If BMW is to be believed, this is basically the new M4 a year early—only a bit taller. The X4M was developed to behave like an ‘M4 X,’ we’re told: a taller sports sedan instead of a faster crossover.
Powering it is M Division’s new 3.0-liter, twin-turbocharged straight-six, which has been in development for almost five years. It has no hybrid assistance and no water-injection system (like the old M4 GTS), and is smaller than AMG’s fabulous V8, yet it’s just as powerful.
The standard X4M makes 473hp, and in the X4M Competition we’re driving here, you get 503hp. Both versions generate 598Nm of torque. That means you can go from 0-100kph in under 4.5sec, and run on to beyond 281kph if you could unhook the limiter. The new M4 may be quicker still, but does it need to be?
Underneath, the X4M is a compilation of the latest M5’s greatest hits. The same four-wheel-drive system (albeit without the party trick of going rear-wheel-drive only, thank heavens), the same electronic rear differential, and the same choice of many modes and settings for the car’s behavior.
So, choose from an Efficient, Sport, or Sport Plus engine and gearbox, and Comfort, Sport, or Sport Plus steering and suspension modes. There are two tempting red ‘M’ shortcut buttons on the steering wheel to quickly arrive at your chosen combination.
And with that, let’s get to the bit that all M cars worth their tricolor should excel at: the driving.
The BMW X4M on the road
The first of several large problems with how the X4M drives concerns its ride comfort. Or the complete lack of it. Like its key rival, the GLC 63 AMG Coupe, the X4M’s thudding, shatteringly stiff ride is totally unnecessary.
Oh, it’s impressive on track. We lapped it around the fearsome Monticello Motorsport Park in New York, and the X4M was easy to drive very, very fast. The brakes stood up terrifically well to repeated big stops from over 209kph, slowing the two-ton X4M reassuringly time after time—meaning BMW M is finally getting its act together with steel brakes as well as ceramics. That’s the good news.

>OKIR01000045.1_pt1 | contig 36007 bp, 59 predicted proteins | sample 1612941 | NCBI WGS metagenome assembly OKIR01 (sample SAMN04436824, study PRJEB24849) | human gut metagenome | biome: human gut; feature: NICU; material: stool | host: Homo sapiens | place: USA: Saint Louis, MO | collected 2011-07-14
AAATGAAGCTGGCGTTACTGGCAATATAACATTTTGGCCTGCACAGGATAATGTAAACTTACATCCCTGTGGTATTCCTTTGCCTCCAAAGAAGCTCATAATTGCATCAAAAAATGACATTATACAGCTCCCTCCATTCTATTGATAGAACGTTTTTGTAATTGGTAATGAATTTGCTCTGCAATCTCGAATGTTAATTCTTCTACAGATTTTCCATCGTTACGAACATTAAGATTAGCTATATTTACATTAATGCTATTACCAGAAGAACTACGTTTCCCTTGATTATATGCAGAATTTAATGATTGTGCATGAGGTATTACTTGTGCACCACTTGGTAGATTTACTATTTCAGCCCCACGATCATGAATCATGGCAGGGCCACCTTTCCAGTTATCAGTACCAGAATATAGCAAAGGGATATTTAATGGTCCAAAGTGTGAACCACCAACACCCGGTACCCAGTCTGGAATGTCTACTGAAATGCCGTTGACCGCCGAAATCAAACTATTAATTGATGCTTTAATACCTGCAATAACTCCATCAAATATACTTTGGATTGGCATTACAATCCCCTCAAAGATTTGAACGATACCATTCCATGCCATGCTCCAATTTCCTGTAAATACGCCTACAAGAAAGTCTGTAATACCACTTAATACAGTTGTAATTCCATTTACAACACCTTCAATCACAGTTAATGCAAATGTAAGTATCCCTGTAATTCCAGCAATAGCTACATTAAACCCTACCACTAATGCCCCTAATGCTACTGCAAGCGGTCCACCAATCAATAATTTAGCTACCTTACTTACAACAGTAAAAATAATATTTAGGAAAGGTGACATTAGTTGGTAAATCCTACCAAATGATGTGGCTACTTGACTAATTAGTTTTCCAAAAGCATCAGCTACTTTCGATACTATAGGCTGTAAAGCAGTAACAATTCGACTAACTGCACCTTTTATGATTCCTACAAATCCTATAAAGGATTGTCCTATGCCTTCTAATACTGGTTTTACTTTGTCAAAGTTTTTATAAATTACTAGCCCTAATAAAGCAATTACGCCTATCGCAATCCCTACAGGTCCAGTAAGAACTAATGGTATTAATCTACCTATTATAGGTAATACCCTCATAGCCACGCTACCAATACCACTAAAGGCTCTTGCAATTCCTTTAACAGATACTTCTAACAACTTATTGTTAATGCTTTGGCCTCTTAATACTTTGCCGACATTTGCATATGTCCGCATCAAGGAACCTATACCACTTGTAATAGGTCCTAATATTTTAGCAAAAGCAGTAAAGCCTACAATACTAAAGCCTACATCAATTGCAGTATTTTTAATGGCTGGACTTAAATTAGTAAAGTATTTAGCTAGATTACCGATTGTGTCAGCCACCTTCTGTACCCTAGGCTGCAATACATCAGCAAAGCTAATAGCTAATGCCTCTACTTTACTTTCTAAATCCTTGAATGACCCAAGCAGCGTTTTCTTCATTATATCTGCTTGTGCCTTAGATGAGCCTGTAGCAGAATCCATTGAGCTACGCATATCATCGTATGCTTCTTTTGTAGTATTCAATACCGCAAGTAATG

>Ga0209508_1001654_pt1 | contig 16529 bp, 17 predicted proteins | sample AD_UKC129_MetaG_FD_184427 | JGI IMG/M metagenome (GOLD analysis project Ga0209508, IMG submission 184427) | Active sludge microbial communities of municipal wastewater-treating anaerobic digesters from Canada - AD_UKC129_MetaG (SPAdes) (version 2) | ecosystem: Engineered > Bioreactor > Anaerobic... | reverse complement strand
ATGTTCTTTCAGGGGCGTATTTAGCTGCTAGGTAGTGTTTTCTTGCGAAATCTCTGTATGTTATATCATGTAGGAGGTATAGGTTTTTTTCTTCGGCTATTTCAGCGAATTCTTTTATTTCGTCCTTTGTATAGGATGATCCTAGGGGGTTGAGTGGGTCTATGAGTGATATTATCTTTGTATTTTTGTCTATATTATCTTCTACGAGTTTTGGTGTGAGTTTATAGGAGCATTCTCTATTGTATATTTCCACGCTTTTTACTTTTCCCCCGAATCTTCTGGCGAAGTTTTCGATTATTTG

The bad news is that even with its rear-biased AWD and the stiff suspension and the ‘M Dynamic Mode’ stability control, the X4M is a mute device. It doesn’t squirm under you or suggest rear-drive pretentions like the AMG does. It’s a point-to-point device. It’s very Audi-ish. One-dimensional. And back on the road, the ride’s too hard to enjoy any of it. And maddeningly, that’s true in Comfort mode as well as the harsher settings.
Right, the engine. Here’s a stat for you: BMW has been working on the X3M for four and a half years. The engine has taken closer to five years. It shares almost nothing with the 3.0-liter straight-six you’ll find in the X3 M40i, other BMW M40is like the Z4, and the new Toyota Supra. It’s lighter than the old M straight-six, there’s less turbo lag, and it develops 503hp in Competition form. The old M4 GTS was a few horses down on that, and it needed a fancy water-injection system to get there. This engine’s got lots more headroom.
It drives the X4M via the M5’s eight-speed automatic gearbox, which is fabulously smooth in manual mode, but has a curiously haphazard shift strategy as an auto. And the M-specific gear lever is an ergonomic disaster.
Of course, this is a fast car, but so’s everything these days. Crucially, this isn’t an exciting engine. Not as bombastic as the Jag F-Pace SVR’s, or the GLC’s enormously exciting V8. Throttle response is fine, but BMW is still struggling to make a modern turbo engine sound half-decent.
Exhaust parp is synthetic, and the hi-fi supplements engine noise in an attempt to fool X4M passengers into thinking they’re in something palpably more special than an X4 M40i. BMW’s very proud of the 7,200rpm redline, but max power and torque arrive earlier, so the engine’s done its best work by about 6,000rpm. The rest of the revs don’t do much.
The BMW X4M on the inside
The X4’s cabin is one of BMW’s best, straddling the line between not being too dull and boring, and doing without some of the 8-Series’s gaudier touches and latest infotainment tech, like in the 3-Series, the X7, and the Z4. Overall, the materials are much better than BMW’s last-gen fare, and everything seems well-assembled. The gap to Audi has been closed right up.
In the back, it’s not as headroom-compromised as you might imagine—six-foot adults won’t crick their necks. However, the seat squabs cushions are very short, to give the impression there’s more legroom than there actually is. Pop round to the rear and you notice the cargo area is a very long space, which is great, but you’d surely have sacrificed that for a longer, comfier rear bench. Except of course, it’s been pushed that far forward. The inherent compromise of the SUV coupe there—eating into your space, visibility, and the boundaries of good taste in the name of looking a bit more rakish. You pays your money...
One of the odd own-goals concerns those curious M mirrors complete with an extra spar that doesn’t actually hold the casing onto the car. They generate a huge amount of wind noise, which is a pity when the engine settles into such a quiet cruise at speed.
The Porsche Macan is a superb everyday all-rounder, and a one-time handling king. And the GLC63 AMG is a hooligan—a hot rod for the school run, and much as it should represent everything we dislike about cars, it’s the ultimate Top Gear guilty pleasure. The X4M just doesn’t get there.
NOTE: This article first appeared on TopGear.com. Minor edits have been made.